Over 40 companies including Monsanto, Unilever and Diageo have joined an aid initiative launched by the G8, condemned by African civil society groups as a handover of farmland to foreign investors that will destroy their livelihoods. Join the campaign to divert the £395m to ecological smallholder farming in Africa.
Civil society groups have united to call on the government to withhold £395m in UK aid money that the prime minister has pledged to a private investment initiative launched by the G8 in order to expand the reach of multinational companies into Africa. Writing to The Guardian, War on Want, The World Development Movement, Friends of the Earth and others have criticised the scheme as "colonialism" and instead propose investment in ecological smallholder farming in Africa.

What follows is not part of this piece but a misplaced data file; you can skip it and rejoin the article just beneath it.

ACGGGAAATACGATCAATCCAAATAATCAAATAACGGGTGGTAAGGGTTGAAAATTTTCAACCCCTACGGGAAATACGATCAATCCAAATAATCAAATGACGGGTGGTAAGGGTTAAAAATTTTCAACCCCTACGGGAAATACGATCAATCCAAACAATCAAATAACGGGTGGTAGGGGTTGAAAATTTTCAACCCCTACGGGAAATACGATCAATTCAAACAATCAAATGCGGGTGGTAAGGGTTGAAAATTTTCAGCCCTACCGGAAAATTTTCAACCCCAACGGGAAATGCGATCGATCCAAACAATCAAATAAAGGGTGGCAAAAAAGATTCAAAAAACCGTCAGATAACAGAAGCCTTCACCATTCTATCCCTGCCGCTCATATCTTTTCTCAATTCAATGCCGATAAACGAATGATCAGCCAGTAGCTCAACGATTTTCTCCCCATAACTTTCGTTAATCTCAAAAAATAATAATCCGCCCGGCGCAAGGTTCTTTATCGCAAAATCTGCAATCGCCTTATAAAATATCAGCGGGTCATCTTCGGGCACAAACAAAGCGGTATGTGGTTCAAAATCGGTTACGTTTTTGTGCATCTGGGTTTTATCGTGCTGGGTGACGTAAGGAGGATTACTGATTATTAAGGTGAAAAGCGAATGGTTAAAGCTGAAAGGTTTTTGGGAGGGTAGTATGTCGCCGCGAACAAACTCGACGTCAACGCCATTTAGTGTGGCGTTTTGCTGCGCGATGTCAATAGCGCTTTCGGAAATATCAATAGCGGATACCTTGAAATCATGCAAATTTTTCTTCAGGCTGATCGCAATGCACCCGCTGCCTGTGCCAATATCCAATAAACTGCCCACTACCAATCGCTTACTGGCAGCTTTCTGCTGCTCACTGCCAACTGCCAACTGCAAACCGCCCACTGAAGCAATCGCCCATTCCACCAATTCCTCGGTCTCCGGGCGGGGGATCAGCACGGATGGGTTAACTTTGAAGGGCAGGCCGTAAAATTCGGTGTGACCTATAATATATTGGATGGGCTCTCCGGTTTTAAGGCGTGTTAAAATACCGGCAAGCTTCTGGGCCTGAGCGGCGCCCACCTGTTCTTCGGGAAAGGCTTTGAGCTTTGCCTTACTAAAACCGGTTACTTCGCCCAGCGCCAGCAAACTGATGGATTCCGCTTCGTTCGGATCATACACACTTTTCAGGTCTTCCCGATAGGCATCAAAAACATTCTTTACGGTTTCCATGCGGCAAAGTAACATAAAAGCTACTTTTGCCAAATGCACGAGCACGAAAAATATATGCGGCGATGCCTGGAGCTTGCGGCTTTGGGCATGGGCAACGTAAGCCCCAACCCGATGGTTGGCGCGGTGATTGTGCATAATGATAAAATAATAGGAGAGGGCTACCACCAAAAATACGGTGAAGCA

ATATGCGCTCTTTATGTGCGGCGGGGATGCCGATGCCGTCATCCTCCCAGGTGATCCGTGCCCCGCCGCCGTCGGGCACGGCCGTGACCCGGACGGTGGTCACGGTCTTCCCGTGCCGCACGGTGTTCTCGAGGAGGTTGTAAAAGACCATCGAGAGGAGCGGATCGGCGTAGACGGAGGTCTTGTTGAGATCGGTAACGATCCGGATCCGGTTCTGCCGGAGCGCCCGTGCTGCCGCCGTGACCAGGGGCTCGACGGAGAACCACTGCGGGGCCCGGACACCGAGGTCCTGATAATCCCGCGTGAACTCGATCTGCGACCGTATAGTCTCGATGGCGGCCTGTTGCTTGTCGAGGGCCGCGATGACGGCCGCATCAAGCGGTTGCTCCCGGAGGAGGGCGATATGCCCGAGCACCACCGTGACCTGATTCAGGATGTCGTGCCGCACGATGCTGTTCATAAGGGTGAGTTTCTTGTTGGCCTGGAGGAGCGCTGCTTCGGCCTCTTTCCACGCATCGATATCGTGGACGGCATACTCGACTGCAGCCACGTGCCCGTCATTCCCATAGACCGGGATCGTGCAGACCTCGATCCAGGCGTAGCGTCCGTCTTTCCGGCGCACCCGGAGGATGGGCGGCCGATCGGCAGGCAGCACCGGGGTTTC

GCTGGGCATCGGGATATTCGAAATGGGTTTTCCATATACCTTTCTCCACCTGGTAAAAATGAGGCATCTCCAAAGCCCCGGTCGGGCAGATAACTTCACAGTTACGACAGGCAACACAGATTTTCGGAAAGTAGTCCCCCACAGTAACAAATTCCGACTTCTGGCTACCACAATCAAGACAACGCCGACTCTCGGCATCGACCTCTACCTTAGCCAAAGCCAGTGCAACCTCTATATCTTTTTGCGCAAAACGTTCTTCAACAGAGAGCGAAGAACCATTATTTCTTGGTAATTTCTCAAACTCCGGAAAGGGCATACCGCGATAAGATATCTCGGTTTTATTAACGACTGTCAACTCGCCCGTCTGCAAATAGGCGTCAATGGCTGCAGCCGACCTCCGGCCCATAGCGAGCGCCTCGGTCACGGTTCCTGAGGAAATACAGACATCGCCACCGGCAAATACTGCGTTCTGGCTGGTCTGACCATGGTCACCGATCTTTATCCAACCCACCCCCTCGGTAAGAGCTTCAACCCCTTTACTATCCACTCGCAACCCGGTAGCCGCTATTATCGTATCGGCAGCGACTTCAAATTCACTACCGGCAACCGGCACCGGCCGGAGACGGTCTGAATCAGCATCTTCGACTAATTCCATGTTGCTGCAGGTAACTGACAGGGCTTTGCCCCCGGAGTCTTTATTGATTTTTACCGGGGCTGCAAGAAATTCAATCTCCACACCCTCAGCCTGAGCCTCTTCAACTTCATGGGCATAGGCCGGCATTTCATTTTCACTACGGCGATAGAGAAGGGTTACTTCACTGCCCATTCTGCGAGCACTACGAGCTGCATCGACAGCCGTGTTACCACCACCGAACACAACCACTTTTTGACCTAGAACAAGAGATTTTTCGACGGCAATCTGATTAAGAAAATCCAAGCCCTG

The New Alliance was launched by the G8 as a private sector investment platform for multinational corporations seeking to penetrate agricultural markets in Africa. Six African governments have already signed up to the initiative, with four more expected to join at the London hunger summit this week.
The African civil society statement notes: “Africa is seen as a possible new frontier to make profits, with an eye on land, food and biofuels in particular.” It notes that “blatant land grabs” backed by G8 powers such as the ProSavanna project in Mozambique are forcing farmers off their lands and destroying their livelihoods.
The African statement accuses the G8 of supporting multinational corporations like Yara, Monsanto, Syngenta, Cargill in their quest to privatise African agriculture: “Private ownership of knowledge and material resources (for example, seed and genetic materials) means the flow of royalties out of Africa into the hands of multinational corporations.”